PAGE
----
Year of Publication

2012

Degree Type

Honors Thesis

College

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Department

History

Degree Name

Honors in the Major

First Advisor

Dr. Gregory Domber

Second Advisor

Dr. James Broomall

Third Advisor

Dr. Denise Bossy

Abstract

This research explores the role of returning African American veterans in the Civil Rights Movement in Jacksonville from 1945-1960. Black World War II veterans not only faced the typical challenges of returning to civilian life, but took up the fight for equality as well. While this work acknowledges existing arguments about black veterans in the Civil Rights Movement, it emphasizes and analyzes the importance of their military benefits and experience. African American soldiers received training in various fields like combat, supply, and intelligence. This training translated into useful skills in the postwar period. The experiences of black soldiers while overseas also played a pivotal role, especially their interaction with foreign cultures. Often foreigners referred to black soldiers as "American" leaving off any racial distinction. Additionally, black veterans were able to attend college in unprecedented numbers because of their GI Bill benefits. Ernest Jackson earned undergraduate and legal degrees, and led the attack on segregation in Jacksonville. Elcee Lucas also went to school after exiting the service but used his military skills to orchestrate voter registration drives, and organize political campaigns. With their new skills and education, these men were not only able to organize and lead others but were equipped with the tools necessary to challenge the institutions that subverted their equality, greatly influencing the path of the Civil Rights Movement.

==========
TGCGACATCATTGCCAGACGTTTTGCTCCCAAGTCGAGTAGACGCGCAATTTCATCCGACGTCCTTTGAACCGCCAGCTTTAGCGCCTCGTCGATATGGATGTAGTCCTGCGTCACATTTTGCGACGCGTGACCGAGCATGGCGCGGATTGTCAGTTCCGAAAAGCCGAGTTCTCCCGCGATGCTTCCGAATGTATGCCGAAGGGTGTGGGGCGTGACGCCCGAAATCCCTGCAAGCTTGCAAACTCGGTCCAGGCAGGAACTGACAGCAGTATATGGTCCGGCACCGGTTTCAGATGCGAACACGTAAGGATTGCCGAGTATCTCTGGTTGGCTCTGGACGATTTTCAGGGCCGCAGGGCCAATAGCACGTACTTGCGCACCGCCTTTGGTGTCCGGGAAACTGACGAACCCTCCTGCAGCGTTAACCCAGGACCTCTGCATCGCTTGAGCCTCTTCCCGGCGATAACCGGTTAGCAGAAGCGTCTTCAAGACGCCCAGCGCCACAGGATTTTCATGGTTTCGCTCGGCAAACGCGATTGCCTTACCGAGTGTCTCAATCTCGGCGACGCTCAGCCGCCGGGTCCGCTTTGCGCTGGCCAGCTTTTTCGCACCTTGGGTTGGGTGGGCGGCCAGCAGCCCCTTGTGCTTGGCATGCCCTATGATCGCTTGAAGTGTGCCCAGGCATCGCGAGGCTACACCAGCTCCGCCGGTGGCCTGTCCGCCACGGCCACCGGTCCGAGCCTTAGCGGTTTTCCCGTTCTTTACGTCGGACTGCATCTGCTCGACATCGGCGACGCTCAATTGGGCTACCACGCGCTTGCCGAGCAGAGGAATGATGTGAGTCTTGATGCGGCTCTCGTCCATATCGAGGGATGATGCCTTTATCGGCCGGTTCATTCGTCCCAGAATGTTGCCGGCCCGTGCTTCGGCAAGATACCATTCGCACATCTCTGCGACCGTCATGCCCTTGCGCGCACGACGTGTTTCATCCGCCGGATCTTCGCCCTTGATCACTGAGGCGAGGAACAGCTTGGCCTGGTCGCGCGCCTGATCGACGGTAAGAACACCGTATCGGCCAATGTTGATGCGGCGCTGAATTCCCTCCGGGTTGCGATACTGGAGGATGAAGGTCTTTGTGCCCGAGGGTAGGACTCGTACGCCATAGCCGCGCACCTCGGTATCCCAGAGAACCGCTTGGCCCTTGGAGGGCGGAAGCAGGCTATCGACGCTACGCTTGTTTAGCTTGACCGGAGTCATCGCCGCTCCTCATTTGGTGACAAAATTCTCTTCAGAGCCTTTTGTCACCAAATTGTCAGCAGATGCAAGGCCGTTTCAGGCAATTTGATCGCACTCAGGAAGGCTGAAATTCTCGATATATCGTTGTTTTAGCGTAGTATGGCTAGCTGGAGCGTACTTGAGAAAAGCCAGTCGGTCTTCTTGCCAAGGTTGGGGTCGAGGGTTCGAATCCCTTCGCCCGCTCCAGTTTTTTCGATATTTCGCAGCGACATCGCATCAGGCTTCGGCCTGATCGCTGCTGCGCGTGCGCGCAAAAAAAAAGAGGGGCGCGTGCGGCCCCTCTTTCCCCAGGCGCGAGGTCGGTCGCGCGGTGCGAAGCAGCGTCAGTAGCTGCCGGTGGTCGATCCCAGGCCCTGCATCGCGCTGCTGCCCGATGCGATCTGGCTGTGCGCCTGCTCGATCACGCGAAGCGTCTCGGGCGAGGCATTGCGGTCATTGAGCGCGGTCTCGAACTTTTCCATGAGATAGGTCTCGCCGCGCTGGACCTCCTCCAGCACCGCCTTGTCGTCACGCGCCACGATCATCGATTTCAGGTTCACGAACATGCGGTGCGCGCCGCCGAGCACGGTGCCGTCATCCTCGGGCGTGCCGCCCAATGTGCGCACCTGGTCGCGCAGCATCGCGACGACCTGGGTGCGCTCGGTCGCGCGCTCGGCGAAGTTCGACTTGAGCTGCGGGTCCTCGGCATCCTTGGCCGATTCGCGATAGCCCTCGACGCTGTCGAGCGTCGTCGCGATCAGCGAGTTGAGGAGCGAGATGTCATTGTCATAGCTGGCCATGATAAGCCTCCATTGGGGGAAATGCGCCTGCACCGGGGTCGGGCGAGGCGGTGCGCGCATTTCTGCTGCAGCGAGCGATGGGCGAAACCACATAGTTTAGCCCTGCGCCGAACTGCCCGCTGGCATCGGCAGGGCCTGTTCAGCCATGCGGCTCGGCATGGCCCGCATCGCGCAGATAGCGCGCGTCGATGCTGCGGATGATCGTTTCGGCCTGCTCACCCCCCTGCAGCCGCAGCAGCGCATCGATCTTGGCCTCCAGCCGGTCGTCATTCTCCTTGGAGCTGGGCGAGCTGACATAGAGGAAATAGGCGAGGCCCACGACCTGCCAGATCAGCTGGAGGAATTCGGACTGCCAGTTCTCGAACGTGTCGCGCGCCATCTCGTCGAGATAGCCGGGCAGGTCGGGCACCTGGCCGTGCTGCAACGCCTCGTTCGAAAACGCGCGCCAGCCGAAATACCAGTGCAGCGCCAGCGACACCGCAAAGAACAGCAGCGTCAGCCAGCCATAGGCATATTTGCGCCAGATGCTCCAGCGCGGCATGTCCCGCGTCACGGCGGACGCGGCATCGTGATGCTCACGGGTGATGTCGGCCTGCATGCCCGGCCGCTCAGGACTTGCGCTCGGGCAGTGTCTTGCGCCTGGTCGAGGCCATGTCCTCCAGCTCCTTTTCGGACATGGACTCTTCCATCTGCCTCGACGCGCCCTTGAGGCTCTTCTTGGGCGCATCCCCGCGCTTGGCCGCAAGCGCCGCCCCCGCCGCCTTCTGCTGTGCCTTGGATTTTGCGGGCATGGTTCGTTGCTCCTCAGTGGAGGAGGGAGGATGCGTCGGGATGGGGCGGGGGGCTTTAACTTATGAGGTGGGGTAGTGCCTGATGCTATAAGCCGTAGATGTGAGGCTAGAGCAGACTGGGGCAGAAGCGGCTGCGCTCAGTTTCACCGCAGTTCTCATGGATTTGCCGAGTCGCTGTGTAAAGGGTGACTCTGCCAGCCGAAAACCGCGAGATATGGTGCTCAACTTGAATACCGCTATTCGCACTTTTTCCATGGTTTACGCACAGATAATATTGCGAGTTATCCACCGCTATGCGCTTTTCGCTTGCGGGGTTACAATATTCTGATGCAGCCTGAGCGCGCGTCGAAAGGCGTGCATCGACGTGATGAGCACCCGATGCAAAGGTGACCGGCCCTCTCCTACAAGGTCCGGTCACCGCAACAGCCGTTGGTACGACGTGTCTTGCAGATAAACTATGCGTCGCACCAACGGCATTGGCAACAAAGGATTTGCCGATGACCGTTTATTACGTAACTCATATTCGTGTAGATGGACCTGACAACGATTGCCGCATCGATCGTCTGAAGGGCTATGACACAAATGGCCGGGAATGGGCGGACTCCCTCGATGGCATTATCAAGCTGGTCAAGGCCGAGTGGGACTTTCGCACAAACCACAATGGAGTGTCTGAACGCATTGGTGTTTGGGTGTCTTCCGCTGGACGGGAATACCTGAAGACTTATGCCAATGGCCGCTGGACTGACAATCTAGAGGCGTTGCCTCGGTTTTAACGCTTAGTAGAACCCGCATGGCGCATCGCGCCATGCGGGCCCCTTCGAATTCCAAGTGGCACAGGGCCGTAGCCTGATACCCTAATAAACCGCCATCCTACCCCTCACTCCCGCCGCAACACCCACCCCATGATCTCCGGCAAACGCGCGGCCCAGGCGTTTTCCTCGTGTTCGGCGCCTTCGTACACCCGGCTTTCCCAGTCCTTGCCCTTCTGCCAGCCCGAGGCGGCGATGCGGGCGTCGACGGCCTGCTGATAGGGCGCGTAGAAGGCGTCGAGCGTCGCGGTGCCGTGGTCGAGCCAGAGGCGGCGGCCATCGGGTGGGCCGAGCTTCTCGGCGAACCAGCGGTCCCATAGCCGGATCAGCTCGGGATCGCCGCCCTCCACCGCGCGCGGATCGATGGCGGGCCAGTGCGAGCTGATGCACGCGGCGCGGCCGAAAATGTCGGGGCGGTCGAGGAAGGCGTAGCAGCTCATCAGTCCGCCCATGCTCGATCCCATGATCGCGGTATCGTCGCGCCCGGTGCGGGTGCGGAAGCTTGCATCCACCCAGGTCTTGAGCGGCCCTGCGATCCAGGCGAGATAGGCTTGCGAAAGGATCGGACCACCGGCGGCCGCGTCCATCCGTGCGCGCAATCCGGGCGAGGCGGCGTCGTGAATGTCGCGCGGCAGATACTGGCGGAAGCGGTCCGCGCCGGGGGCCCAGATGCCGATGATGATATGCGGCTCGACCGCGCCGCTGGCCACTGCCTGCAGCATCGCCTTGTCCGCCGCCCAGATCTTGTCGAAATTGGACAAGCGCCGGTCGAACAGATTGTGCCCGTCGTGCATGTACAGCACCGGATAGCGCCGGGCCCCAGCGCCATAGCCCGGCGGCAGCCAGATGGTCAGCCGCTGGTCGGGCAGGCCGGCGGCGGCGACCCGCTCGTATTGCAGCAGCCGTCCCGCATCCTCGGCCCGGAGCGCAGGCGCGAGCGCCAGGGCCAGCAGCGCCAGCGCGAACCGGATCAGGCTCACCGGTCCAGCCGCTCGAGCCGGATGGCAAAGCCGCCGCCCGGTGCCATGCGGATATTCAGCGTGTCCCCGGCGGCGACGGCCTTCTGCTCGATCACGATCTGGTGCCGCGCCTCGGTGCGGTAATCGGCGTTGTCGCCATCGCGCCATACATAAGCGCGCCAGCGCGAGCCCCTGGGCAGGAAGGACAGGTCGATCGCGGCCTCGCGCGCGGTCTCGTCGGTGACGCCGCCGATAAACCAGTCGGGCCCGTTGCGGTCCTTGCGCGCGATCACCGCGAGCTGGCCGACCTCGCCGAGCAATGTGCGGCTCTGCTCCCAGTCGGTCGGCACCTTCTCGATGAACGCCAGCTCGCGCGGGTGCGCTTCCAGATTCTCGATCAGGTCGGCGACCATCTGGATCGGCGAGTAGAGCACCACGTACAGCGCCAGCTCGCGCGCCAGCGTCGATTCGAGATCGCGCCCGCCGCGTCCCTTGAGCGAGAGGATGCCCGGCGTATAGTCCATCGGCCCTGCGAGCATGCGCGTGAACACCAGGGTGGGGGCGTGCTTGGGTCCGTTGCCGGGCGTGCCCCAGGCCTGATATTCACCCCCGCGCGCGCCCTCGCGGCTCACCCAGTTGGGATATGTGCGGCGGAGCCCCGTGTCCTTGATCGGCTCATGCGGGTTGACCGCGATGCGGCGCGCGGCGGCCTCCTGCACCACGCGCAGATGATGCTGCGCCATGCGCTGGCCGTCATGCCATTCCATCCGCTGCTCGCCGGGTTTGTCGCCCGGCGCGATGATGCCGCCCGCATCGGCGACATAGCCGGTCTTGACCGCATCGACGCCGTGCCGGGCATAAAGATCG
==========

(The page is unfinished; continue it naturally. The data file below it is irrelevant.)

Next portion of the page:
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History Commons

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